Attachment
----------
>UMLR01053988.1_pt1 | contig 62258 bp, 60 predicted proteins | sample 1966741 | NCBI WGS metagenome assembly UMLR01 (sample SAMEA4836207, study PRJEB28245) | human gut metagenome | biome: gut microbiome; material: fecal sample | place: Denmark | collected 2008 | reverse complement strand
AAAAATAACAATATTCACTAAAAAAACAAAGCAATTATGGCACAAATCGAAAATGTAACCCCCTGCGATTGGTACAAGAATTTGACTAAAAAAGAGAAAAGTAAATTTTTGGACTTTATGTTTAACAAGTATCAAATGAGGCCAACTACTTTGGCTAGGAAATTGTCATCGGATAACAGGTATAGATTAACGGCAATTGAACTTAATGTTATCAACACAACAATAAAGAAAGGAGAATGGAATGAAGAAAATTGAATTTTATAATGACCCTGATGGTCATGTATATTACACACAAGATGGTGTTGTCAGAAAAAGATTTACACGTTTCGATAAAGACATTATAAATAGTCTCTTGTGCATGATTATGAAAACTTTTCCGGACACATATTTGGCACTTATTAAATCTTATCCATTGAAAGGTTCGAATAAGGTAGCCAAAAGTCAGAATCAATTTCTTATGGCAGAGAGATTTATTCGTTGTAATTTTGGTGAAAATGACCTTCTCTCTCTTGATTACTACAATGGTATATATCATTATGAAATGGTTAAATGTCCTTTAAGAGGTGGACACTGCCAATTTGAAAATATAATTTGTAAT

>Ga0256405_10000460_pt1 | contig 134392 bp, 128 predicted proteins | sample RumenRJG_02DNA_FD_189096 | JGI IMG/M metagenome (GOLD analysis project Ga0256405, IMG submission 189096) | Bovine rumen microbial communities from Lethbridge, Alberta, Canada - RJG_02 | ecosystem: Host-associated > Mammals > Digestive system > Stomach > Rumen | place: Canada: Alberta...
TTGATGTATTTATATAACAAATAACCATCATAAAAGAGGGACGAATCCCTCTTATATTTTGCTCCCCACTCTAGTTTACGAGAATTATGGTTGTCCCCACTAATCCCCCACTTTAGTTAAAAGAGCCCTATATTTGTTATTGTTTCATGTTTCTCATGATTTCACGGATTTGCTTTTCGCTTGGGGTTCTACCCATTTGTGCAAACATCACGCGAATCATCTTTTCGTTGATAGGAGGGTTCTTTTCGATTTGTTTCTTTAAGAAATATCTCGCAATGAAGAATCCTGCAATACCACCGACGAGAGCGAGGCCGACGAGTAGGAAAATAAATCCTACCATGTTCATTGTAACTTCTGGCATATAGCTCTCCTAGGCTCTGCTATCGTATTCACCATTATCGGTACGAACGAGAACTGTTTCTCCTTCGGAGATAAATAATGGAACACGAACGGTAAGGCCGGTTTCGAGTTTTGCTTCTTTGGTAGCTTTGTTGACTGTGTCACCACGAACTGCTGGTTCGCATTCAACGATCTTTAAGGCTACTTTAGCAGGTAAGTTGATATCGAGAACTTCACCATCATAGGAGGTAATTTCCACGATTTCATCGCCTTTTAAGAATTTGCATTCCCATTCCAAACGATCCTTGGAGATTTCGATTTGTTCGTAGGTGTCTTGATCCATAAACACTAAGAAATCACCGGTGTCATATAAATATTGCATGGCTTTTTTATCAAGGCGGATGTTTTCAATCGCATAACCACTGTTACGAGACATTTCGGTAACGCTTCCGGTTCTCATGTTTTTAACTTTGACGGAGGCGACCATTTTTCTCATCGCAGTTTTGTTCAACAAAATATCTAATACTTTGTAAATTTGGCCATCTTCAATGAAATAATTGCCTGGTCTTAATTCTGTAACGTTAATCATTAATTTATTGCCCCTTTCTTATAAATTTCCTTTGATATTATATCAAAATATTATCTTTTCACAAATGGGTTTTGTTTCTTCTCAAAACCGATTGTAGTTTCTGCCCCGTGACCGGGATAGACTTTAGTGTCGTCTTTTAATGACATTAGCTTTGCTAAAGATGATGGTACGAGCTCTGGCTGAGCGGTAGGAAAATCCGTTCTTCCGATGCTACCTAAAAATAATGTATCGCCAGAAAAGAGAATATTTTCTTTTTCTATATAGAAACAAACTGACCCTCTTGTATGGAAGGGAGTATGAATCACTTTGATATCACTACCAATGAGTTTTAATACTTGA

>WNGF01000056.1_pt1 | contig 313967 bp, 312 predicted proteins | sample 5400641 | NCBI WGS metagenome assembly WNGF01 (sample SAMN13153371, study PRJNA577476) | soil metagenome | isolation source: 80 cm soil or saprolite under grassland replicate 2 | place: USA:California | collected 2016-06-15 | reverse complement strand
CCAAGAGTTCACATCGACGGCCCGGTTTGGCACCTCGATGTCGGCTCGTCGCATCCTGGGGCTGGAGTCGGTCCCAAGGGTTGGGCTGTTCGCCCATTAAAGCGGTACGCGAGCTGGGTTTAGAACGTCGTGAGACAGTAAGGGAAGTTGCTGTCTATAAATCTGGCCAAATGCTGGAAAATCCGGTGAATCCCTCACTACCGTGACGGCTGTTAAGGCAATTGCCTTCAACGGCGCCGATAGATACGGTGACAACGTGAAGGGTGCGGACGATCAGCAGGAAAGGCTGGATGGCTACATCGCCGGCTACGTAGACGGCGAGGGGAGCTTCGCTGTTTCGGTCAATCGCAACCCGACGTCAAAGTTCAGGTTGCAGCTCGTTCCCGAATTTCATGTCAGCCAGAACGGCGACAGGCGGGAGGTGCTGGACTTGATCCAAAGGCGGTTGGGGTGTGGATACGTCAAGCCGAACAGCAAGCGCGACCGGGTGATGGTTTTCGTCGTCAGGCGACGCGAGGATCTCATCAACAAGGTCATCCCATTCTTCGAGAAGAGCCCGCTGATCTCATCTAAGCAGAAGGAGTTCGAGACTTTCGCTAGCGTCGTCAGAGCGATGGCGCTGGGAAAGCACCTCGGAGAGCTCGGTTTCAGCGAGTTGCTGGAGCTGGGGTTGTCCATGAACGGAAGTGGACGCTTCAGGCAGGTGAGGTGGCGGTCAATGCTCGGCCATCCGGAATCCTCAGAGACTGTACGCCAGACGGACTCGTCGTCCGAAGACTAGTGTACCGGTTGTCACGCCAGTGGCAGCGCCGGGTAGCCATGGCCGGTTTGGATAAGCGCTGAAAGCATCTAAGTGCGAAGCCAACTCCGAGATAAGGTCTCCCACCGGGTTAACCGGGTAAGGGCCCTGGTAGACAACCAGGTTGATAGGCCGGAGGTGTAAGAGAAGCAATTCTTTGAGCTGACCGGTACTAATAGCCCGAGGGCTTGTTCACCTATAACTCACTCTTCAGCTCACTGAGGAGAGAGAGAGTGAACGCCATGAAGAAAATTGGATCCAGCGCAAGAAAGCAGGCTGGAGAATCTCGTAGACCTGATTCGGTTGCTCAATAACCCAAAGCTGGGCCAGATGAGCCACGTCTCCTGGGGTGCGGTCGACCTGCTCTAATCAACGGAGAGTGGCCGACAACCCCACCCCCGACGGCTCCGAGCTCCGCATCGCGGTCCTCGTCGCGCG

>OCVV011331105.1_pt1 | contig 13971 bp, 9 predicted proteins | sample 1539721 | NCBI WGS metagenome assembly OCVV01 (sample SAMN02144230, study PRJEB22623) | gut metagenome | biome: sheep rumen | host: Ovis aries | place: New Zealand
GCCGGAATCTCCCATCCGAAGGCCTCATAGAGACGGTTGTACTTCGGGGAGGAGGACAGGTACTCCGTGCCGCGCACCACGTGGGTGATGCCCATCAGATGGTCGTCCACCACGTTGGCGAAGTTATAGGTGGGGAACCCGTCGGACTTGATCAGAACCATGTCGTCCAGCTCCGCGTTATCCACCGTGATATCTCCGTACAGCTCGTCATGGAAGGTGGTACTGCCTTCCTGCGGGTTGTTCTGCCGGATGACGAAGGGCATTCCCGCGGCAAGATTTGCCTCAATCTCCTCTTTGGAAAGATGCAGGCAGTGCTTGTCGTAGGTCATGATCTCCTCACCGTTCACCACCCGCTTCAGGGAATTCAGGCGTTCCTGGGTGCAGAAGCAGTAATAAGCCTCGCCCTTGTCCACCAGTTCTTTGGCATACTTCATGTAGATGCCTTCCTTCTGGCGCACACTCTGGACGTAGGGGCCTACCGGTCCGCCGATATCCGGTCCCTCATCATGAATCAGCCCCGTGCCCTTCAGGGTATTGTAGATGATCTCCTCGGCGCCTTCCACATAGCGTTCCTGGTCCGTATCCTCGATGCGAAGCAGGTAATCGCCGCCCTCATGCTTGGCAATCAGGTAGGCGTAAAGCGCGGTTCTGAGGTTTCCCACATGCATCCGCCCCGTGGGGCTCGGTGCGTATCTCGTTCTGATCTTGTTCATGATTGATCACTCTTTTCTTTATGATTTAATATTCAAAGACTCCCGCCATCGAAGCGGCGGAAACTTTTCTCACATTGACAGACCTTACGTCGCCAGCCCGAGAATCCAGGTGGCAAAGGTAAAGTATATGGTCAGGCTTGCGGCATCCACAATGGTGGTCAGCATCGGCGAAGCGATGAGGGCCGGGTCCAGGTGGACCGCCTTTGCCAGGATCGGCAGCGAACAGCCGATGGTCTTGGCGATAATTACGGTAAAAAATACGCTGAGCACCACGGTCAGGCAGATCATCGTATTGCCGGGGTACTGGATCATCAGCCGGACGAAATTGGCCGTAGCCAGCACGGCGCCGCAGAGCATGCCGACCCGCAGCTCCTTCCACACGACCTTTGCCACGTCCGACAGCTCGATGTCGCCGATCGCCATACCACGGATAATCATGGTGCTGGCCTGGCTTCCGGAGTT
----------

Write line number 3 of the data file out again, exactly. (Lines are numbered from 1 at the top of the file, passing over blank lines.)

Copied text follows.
>Ga0256405_10000460_pt1 | contig 134392 bp, 128 predicted proteins | sample RumenRJG_02DNA_FD_189096 | JGI IMG/M metagenome (GOLD analysis project Ga0256405, IMG submission 189096) | Bovine rumen microbial communities from Lethbridge, Alberta, Canada - RJG_02 | ecosystem: Host-associated > Mammals > Digestive system > Stomach > Rumen | place: Canada: Alberta...